The conference was convened as parallel ad hoc assemblies of the traditional leaders and other civil society representatives and policy organs of the Northern insurgency movement, the Somali National Movement (SNM). The traditional leaders collectively recommended the restoration of the pre-union status of Somaliland as an independent state. The conference also mandated that the leaders of the SNM serve as an interim government for a two-year transition period.

Humanitarian and Peace Enforcement Interventions

The political upheavals in Southern Somalia led to a breakdown of basic economic activities, which coincided with the incidence of a drought, resulting in a humanitarian crisis that threatened nearly two million people in southwestern Somalia, the epicenter of the drought.

The first generation of international responses to the collapse of the regime was launched in response to factional conflicts and drought- induced humanitarian crisis. In its first action, the UN Security Council imposed a complete arms embargo. In later resolutions, the Security Council ordered a ceasefire between the warring factions in Mogadishu and mandated deployment of 50 observers to monitor it. This was later expanded to 3,500 peacekeepers, tasked to implement humanitarian drought response recommended by a UN technical team.

On December 3, 1992, in response to the deteriorating humanitarian and security situation, the UN Security Council authorized a U.S.-led multinational task force to create a secure environment for the delivery of humanitarian supplies and to protect the international relief workers. The task force is credited with saving the lives of several thousand civilians and stabilizing the humanitarian situation. The operation was transferred to the United Nations as a UN Peacekeeping Operation in Somalia, UNOSOM II. The UN relief operation faced attacks on its relief supplies and armed resistance from one of the principal factions. The confrontation expanded into a violent counterinsurgency operation and led to the erosion of international support. Following a review of the operation, the UN Security Council endorsed the recommendation of the Secretary-General to terminate the operation. Over the 10 years following the end of the operation in March 1995, the UN maintained a political office for Somalia in Nairobi, Kenya. The office was mandated to monitor political developments in Somalia.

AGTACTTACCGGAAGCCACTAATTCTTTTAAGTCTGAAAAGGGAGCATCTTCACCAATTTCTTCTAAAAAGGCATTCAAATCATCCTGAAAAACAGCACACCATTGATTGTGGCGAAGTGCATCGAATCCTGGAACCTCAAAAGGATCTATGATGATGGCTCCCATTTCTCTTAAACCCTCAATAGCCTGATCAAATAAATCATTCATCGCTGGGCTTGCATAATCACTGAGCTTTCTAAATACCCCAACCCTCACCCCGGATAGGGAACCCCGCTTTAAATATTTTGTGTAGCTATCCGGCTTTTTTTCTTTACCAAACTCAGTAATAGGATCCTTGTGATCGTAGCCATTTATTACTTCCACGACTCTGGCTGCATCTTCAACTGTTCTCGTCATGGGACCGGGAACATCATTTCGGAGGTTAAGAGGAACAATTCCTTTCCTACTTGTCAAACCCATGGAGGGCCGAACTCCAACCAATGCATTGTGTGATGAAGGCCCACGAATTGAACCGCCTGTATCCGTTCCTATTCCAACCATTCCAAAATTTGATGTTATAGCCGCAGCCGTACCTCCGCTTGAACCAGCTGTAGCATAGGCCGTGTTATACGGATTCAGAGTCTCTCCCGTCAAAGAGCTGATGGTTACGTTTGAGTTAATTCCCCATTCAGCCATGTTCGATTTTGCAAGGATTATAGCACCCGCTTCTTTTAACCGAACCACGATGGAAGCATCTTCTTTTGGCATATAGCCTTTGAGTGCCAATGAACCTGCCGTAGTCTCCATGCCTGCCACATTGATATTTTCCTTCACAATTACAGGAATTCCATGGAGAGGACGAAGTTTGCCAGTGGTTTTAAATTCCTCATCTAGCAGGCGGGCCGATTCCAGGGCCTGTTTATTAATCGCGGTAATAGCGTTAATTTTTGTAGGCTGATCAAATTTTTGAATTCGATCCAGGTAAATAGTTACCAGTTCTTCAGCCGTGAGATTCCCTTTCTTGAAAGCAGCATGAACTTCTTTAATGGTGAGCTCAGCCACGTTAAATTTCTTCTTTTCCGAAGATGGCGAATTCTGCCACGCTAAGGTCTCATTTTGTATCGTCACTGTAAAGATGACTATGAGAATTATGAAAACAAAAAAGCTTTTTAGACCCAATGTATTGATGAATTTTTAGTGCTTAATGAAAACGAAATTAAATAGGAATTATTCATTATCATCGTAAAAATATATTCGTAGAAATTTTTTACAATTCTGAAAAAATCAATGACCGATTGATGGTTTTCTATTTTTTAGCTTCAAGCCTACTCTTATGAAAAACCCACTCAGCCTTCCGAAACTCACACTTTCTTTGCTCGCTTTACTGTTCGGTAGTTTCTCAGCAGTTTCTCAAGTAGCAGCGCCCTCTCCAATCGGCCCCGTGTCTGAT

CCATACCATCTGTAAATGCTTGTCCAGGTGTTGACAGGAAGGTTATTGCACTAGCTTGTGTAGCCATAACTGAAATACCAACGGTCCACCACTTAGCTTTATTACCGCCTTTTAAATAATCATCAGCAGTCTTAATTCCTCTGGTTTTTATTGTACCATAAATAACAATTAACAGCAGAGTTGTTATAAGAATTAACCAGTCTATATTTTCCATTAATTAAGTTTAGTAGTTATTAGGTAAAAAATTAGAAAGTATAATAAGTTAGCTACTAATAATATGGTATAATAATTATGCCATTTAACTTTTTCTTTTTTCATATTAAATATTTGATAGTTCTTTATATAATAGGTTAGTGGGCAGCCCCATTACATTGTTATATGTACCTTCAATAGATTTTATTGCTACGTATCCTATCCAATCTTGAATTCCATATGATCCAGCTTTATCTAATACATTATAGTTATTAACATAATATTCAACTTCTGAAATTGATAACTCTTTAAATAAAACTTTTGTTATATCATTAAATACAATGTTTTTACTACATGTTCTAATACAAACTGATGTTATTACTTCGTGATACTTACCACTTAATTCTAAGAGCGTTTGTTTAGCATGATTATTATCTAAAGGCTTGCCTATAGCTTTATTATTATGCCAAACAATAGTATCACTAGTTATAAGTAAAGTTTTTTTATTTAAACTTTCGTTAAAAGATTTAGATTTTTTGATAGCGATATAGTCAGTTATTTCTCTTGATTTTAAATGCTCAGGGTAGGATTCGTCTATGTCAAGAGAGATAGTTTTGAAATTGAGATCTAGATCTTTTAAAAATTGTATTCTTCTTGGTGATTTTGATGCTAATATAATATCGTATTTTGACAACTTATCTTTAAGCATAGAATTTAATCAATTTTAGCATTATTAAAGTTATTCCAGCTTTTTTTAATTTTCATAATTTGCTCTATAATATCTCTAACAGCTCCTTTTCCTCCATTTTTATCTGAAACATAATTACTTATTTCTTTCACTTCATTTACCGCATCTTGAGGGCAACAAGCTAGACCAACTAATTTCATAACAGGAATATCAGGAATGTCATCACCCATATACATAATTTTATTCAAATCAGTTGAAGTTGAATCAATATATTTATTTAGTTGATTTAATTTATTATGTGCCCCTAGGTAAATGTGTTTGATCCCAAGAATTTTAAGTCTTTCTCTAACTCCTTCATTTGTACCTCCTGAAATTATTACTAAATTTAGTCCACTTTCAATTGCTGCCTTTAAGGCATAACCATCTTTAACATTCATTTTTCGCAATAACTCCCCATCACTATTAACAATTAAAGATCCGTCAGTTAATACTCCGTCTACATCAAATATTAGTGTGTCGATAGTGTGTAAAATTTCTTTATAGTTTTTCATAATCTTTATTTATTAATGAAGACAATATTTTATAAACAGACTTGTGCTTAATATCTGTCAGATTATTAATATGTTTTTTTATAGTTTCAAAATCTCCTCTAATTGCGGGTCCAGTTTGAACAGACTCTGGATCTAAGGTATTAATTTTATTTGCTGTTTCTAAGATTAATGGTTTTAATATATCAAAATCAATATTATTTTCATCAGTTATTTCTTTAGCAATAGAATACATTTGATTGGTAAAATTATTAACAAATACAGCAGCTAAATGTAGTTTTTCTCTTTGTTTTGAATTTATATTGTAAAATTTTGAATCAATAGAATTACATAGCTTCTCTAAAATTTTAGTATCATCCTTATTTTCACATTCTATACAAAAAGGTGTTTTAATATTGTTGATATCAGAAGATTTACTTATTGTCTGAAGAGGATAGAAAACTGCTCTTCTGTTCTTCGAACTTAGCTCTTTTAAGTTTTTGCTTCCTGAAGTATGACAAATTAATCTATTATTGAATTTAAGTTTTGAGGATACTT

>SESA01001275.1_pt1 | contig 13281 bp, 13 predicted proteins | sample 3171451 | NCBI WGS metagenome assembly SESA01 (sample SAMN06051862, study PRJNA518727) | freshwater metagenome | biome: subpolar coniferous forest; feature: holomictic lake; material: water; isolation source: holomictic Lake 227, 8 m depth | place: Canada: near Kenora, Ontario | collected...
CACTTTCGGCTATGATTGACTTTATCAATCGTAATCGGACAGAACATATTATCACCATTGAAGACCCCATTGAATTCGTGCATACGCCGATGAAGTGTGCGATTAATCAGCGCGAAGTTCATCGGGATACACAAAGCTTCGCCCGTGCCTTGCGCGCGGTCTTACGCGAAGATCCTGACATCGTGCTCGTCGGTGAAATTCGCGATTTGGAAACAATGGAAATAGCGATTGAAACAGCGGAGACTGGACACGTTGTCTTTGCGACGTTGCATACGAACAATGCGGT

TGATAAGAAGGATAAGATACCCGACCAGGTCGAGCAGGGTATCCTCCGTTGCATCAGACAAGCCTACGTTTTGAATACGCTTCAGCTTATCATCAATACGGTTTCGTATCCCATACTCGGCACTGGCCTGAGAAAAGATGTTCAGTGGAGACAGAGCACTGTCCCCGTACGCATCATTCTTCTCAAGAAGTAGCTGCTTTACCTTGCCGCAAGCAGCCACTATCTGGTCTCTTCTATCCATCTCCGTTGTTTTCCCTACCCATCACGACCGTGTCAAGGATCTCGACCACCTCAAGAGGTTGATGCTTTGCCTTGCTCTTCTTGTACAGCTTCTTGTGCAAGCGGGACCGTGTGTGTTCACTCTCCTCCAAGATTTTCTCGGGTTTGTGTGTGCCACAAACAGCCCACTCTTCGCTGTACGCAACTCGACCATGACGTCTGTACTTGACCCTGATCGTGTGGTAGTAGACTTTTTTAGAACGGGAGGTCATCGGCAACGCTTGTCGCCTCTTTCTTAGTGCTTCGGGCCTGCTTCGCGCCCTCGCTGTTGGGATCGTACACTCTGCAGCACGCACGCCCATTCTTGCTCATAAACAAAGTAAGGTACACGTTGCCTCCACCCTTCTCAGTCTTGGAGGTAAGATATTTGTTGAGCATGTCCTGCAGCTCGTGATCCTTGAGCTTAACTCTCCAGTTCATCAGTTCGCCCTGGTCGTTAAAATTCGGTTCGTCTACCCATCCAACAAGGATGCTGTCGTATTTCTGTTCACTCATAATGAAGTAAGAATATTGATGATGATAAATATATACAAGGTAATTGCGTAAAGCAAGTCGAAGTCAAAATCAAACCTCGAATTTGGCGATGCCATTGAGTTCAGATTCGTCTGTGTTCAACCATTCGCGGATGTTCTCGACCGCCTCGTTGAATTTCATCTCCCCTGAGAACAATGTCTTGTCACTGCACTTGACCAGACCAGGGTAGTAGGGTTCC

Kin-Based State-Building Initiatives

The resolution terminating the UN operations also invited regional states to lead future reconciliations in Somalia. This prompted failed attempts by Egypt and Ethiopia. The failure of the Egyptian and Ethiopian initiatives set the stage for a reconciliation conference sponsored by the government of Djibouti. The conference formed a Transitional National Government (TNG), but the leaders of key factions either did not attend the conference or opposed its outcome. In 2002, member states of the Intergovernmental Authority on Development (IGAD) sponsored a second conference mandated to facilitate inclusion of the dissenting faction leaders in the government, but Kenya and Ethiopia modified the proceedings and splintered the leadership of a fragile TNG. The conference was organized into three phases. The first phase mediated a comprehensive cessation of all hostilities. The second phase adopted a Transitional Federal Charter (TFC). The third and final phase of the conference adopted a formula of clan representation in a transitional federal parliament and the procedure for the selection of its members. The parliament was inaugurated in August 2004 and set the stage for the election of key leaders to the federal government, the President and Speaker of the parliament, and the nomination and approval of a Prime Minister and his cabinet.